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One of the most fascinating ancient Roman markets, Trajan’s market was the first shopping Mall in history. It was built in Rome between 107-110 CE (Common Era, After Christ). Located just opposite to the Colosseum, here food and other goods were sold and distributed.
Markets during the Roman Empire
Market squares were found in both Greece and Rome, but large covered farmer’s markets, similar to our modern Supermarket and with the sole purpose of selling foods, originated in Rome.
These farmer’s markets were called Macellum, a word that is still in use in the Italian language today but refers only to slaughterhouses.
The Trajan market was not only a shopping center, but it was also a multilevel offices complex from where Trajan’s empire administration was managed.
The structure was so well designed that was used even after the fall of the Roman Empire. This is why it is well preserved and still stands today.
You can really appreciate the advanced Roman technology skills that allowed to build complex structures in brick and concrete. The Architect was Apollodoro di Damasco.
Who was Trajan
Trajan was a Roman Emperor from 98 to 117 CE. Born in Spain (modern Seville) he was the first non-Roman Emperor, chose as his successors by Nerva.
Trajan had a brilliant military career and was nominated consul by Nerva predecessor Domitian and the governor or upper Germany by Nerva himself.
Nerva did not have any heir son, and since he needed military support, he strategically decided to adopt Trajan and make him his successor.
Trajan had an excellent reputation, and with his military success expanded the Roman Empire to its largest territorial reach.
His biggest success was in 102 when he conquered Dacia territories, the modern region of Transilvania in Romania.
This victory gave him access to Dacian gold mines and he invested the wealth looted during the battles to build public service and funding welfare.
In Rome, just opposite to the Colosseum, he built the Trajan Forum, the Trajan Column and the Trajan Markets: the first covered shopping mall in history.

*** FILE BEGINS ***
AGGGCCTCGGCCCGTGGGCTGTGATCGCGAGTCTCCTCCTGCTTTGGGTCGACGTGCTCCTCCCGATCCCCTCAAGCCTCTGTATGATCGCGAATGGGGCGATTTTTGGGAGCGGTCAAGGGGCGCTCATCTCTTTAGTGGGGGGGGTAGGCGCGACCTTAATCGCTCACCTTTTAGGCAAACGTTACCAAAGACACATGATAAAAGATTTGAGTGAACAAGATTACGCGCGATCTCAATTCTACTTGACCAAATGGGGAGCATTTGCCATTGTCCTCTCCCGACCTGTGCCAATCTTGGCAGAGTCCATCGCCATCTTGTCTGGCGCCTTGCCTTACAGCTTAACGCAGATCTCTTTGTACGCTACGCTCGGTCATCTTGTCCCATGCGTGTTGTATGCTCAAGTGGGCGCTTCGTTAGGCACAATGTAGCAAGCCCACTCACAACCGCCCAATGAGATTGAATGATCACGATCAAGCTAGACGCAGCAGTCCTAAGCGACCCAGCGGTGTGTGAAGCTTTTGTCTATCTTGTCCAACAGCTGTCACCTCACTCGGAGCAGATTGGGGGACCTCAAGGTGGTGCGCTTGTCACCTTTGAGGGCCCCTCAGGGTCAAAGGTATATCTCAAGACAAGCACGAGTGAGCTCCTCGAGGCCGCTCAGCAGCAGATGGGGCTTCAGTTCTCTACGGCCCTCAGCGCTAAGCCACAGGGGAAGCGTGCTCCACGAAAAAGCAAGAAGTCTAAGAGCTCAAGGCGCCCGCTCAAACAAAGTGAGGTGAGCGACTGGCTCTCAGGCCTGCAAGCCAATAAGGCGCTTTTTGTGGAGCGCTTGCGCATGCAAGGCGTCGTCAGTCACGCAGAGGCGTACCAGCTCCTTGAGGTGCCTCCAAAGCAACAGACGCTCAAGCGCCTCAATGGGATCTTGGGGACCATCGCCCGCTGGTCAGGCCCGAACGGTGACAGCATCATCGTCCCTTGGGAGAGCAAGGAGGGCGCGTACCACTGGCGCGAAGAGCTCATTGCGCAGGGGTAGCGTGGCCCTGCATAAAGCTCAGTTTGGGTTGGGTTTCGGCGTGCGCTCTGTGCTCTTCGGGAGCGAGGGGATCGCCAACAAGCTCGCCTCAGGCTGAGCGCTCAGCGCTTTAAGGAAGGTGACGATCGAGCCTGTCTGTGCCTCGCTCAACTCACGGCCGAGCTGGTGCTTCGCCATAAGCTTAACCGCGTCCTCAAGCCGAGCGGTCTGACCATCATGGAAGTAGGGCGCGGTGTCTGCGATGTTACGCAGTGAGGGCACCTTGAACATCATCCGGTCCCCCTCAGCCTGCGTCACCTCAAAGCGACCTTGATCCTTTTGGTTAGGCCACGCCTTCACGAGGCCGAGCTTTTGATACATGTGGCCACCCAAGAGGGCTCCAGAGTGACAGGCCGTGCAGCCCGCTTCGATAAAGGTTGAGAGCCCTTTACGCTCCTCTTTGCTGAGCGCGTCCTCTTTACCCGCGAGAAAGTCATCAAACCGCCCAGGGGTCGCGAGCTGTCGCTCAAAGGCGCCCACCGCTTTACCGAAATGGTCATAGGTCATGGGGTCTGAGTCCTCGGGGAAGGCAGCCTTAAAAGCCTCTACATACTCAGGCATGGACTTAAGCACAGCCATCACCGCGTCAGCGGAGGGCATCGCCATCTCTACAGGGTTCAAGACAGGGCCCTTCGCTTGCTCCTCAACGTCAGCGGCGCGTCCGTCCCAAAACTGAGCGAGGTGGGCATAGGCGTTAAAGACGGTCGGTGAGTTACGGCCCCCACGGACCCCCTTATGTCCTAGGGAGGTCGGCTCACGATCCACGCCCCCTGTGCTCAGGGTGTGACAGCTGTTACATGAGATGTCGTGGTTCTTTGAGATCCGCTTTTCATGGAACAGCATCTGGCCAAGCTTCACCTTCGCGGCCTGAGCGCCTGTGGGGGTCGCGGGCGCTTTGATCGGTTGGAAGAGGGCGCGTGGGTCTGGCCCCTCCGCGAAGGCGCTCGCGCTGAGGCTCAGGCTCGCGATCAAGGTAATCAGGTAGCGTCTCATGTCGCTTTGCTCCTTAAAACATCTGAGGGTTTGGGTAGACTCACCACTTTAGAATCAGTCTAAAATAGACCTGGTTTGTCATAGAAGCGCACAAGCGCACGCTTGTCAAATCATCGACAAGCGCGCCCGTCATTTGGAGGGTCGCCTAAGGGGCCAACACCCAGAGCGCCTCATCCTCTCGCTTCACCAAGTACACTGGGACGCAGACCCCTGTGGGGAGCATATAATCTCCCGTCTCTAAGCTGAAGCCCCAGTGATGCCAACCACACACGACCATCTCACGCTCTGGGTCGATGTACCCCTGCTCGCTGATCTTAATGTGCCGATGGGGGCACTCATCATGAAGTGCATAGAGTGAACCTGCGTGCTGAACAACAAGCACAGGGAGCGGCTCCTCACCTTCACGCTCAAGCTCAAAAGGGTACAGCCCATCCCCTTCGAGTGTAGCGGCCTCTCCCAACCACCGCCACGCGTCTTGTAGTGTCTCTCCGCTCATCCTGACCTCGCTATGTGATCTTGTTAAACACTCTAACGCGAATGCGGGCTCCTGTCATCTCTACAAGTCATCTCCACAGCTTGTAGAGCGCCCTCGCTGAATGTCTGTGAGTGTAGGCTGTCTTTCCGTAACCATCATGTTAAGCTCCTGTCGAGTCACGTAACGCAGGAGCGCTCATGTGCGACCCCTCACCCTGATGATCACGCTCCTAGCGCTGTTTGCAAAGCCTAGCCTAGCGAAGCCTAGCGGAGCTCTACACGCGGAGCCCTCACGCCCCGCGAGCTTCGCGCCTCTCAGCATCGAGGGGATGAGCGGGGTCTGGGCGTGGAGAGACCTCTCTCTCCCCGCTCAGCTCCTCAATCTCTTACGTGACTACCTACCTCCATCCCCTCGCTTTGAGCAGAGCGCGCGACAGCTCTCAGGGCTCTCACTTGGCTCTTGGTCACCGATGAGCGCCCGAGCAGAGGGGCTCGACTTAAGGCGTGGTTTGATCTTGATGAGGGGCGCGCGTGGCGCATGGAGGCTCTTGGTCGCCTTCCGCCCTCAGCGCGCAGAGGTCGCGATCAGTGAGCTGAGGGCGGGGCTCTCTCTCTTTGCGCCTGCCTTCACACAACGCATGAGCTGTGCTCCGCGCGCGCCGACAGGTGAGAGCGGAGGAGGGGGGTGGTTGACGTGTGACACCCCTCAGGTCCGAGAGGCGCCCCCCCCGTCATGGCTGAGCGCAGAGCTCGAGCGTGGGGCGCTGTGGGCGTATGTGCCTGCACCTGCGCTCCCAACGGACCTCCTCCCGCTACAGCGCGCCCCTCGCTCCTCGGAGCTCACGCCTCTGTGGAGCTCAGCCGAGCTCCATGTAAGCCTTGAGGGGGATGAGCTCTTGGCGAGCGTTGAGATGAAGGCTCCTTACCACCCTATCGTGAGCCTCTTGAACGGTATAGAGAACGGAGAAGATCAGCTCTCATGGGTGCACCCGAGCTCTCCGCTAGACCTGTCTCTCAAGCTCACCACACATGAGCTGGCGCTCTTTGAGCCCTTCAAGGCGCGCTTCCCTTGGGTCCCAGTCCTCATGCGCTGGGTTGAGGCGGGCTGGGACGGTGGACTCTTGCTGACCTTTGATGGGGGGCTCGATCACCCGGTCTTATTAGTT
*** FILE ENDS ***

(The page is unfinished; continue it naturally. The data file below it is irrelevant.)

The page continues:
A futurist structure
These ancient Roman markets were built between the Trajan Forum and the Quirinale by cutting the slopes of the hills and support it with a structure of 6 floors connected by the staircase.
- The 3 lower levels are a sequence of Taberne, shops. The Grande Emiciclo luxuriously decorated with marbles and two large rooms at each end, probably used for concerts.
- The 3 top levels served by Via Biberatica, Bibe meaning drink, so clearly a street full of what we now call cafes and bars.
- The Copro Centrale on top was probably hosting public administrative offices
- North of Via Biberatica was the Grande Aula used for official ceremonies.
There is a central arch with six groin vaults that allowed air to circulate and each shop/room a window that lets the light inside. No doubt that they were for commercial use.
Roman food welfare
In these tabernes, Cura Annonae (free grain) was supplied to Roman in honor of their Godness Annona. It was produced in the South of Italy and shipped into the Harbor of Ostia.
In fact, the land around Rome was populated by Aristocratic villas and fields mainly cultivating perishable fruits and vegetables.
Rome was therefore dependent in importing grain to supply its entire population.
The distribution of grain had an important strategic position and was managed by Aedile which was a public body responsible for all the public buildings and the festivals.
Trajan also formalized the Alimenta, which was a welfare program to help orphans and poor children providing food and free education. This also was financed by the conquest of Dacia, but the benefit was given only within the Italian region.
More about Roman food and its markets
So what else was sold in those ancient Roman markets Taberne?
- Macellum: farmer markets
- Forum Piscarium: Fishmarket
- Forum Cuppedinis: a market for voluptuous goods
To find out more about what Romans ate and some of the recipes, you can read the article: Ancient Roman Food And Recipes.
Moving forward through history you can find more information about the development of Rome and its markets on the article: A Historic Walk Through The Charm Of Romans Market.
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